Nothing screams “summer” more than the lush garden full of flowers ready for harvest. Find out which plants thrive in the heat of summer. You will also learn suggestions and tips on ensuring that your garden remains full of flowers. Find out the best plants to plant alongside every one of your summer favorites to help encourage growth and resist diseases. Bring out your garden trowel and tiller to cultivate these vegetables:

 

Cucumbers

Cucumbers are prolific growers and are great for eating from the vine for salads, tossing into salads, or picking. Try traditional, burp-free, or other varieties that are difficult to find in the grocery store. Persian cucumbers, lemon cucumbers, cucamelons, and Persian cucumbers are fantastic. Cucamelons, which are actually the gherkin, aren’t real cucumbers, but they are grown similarly. They are tough and cute and have a hefty crunch due to their small size. Cucumbers can climb a trellis with an a-frame as well as climb up an arbor. Plant them in fertile soil with full sunshine in the spring, and water them regularly for the long summer harvests. Corn is among the best companion plants for cucumbers. Beans and peas can also be used to inspire your cucumbers to succeed.

 

Tomatoes

What would a garden in the summer include without tomatoes? Both go hand in hand. Plant salad tomatoes such as “Sun Gold” or “Sweet 100’s’ to pick and eat. The beefsteak tomatoes work great to slice. Tomatoes like Romas and heirloom varieties like ‘Black Vernissage’ are ideal for roasting, soups, and sauces. The majority of tomatoes require a lengthy period of growth with lots of sun and heat minimum of 6-8 hours per day. Certain varieties of bush and patio tomatoes are able to grow for shorter periods. It is recommended to start planting tomatoes as early as the weather is warm in spring to ensure that you will have a large crop in August. The tomatoes thrive when planted in conjunction with marigolds, basil and chives, and other companion plants.

 

Peppers

Peppers can be grown side-by-side with tomatoes and eggplants due to their similar needs for growing. They all require full sunlight, rich soil, and consistent, deep watering. To ensure that your peppers are properly hydrated, use the bubbler or a Thumb Control Watering Nozzle. It is important to the water near the soil level whenever you can to stop soil-borne diseases from splashing onto lower leaves. Plant varieties for your patio sweet or hot peppers that can be added to salsas and pizzas or roast. Alongside the tomatoes and eggplant plants, peppers can also be planted near squash, carrots, radishes, and other Allium family vegetables (such as garlic and onions).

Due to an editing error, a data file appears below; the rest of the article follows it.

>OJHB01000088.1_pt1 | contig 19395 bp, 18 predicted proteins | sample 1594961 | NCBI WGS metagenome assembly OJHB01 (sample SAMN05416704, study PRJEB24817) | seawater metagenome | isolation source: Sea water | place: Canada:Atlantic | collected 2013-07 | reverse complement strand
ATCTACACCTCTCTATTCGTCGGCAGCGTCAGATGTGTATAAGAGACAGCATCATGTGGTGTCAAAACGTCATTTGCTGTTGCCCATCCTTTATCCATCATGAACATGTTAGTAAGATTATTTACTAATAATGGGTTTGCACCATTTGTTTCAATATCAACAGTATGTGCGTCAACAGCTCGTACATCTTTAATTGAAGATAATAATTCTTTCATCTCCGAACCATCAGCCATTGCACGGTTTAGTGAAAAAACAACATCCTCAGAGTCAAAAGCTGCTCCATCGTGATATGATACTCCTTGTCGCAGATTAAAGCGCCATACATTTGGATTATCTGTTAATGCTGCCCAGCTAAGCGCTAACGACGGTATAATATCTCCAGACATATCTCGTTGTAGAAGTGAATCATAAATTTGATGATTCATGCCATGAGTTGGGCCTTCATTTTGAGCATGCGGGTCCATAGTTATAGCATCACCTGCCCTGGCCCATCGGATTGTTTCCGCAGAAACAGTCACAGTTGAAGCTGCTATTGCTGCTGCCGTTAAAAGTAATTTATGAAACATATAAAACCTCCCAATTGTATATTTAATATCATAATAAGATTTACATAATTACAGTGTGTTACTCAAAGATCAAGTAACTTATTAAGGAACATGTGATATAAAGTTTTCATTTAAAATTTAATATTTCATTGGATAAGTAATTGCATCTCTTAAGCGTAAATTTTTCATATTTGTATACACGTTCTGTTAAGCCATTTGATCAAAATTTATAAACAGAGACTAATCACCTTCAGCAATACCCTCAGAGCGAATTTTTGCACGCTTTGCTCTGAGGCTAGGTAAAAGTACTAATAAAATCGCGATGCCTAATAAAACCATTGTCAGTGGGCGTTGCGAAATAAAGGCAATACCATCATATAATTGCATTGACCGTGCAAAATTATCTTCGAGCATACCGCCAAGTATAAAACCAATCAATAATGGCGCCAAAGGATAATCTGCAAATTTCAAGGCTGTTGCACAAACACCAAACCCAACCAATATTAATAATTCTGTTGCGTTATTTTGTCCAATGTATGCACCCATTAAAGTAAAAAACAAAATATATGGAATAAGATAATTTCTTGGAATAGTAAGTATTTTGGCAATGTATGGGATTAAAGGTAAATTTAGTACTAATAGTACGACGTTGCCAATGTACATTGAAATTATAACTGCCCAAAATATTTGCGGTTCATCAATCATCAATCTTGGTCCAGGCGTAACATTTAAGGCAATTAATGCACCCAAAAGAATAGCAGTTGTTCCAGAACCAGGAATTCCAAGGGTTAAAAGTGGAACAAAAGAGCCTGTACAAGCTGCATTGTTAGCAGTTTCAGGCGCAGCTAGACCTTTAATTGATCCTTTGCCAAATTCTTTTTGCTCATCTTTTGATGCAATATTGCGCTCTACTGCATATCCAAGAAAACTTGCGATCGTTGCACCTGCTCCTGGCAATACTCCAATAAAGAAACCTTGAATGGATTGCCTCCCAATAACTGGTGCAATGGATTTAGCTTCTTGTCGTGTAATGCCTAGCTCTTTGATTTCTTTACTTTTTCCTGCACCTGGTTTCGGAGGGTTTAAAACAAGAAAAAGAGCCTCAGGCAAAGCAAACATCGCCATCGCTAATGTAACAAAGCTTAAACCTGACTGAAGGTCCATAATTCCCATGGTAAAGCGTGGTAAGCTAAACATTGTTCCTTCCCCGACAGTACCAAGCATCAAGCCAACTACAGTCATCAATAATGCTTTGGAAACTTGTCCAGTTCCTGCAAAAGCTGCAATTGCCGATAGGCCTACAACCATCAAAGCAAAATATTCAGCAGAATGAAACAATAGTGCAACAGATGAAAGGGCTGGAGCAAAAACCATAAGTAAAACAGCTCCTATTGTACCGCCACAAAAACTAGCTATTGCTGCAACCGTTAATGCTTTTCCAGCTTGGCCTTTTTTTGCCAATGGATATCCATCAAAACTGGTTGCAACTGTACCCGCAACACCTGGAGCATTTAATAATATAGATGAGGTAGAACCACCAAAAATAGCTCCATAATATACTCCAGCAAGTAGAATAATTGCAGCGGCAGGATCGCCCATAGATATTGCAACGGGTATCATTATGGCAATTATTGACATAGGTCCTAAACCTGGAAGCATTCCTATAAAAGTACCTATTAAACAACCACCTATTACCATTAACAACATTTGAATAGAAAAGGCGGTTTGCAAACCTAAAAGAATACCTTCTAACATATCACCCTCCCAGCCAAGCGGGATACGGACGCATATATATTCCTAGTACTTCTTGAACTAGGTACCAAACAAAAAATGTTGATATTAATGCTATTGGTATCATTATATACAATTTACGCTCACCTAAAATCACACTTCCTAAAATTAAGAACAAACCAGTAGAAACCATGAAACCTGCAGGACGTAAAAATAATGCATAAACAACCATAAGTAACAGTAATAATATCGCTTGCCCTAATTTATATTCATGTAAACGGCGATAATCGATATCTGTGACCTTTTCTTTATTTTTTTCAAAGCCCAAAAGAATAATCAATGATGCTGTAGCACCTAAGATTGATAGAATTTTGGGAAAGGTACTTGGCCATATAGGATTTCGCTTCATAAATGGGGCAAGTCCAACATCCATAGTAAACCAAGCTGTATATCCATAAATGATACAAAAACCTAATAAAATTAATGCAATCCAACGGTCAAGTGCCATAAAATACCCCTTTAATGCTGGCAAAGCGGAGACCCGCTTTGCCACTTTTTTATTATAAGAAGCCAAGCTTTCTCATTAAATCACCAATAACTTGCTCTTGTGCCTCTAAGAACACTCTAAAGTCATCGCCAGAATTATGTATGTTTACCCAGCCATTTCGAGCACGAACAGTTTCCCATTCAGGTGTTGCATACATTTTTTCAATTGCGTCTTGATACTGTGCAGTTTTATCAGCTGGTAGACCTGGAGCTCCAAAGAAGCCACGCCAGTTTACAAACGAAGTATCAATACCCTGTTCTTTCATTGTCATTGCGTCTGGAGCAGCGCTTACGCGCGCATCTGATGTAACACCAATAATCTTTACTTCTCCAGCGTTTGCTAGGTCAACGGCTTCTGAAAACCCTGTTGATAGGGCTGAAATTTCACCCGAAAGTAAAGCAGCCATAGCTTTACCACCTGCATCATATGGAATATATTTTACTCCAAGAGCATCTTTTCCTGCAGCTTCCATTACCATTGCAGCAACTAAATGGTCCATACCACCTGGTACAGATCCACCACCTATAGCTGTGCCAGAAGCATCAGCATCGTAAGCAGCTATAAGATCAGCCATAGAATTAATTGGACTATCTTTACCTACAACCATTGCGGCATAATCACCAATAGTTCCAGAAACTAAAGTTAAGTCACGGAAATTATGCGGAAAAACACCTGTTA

Sorrels

Sorrels, such as the French Red-veined species referred to by the name ‘Raspberry Dressing,’ are perennials that can withstand cold and provide greens through the hottest months of summer. They look stunning when they grow and offer a refreshing, tangy flavor in soups and salads. You can plant them in the backyard or an area where they will be re-established each year. Set them up strategically to take advantage of their beautiful foliage. There are many companion plants for squirrels, and it is a great choice to plant near tomatoes, strawberries, and cabbage.

 

Sweet Potatoes

Sweet potatoes vary from normal potatoes in that they prefer warm weather and soil. They are sensitive to cold and are best planted approximately a month after the date of the last frost. So long as both the days and the soil remain warm, sweet potatoes are simple to cultivate and will swiftly grow into many beautiful vines that can extend as far as you want them to. Plant them in soil that is well-drained with compost in the mix. Sweet potatoes thrive near parsnips, thyme, or dill. Avoid planting them near squash, as the vines can spread and create overcrowding.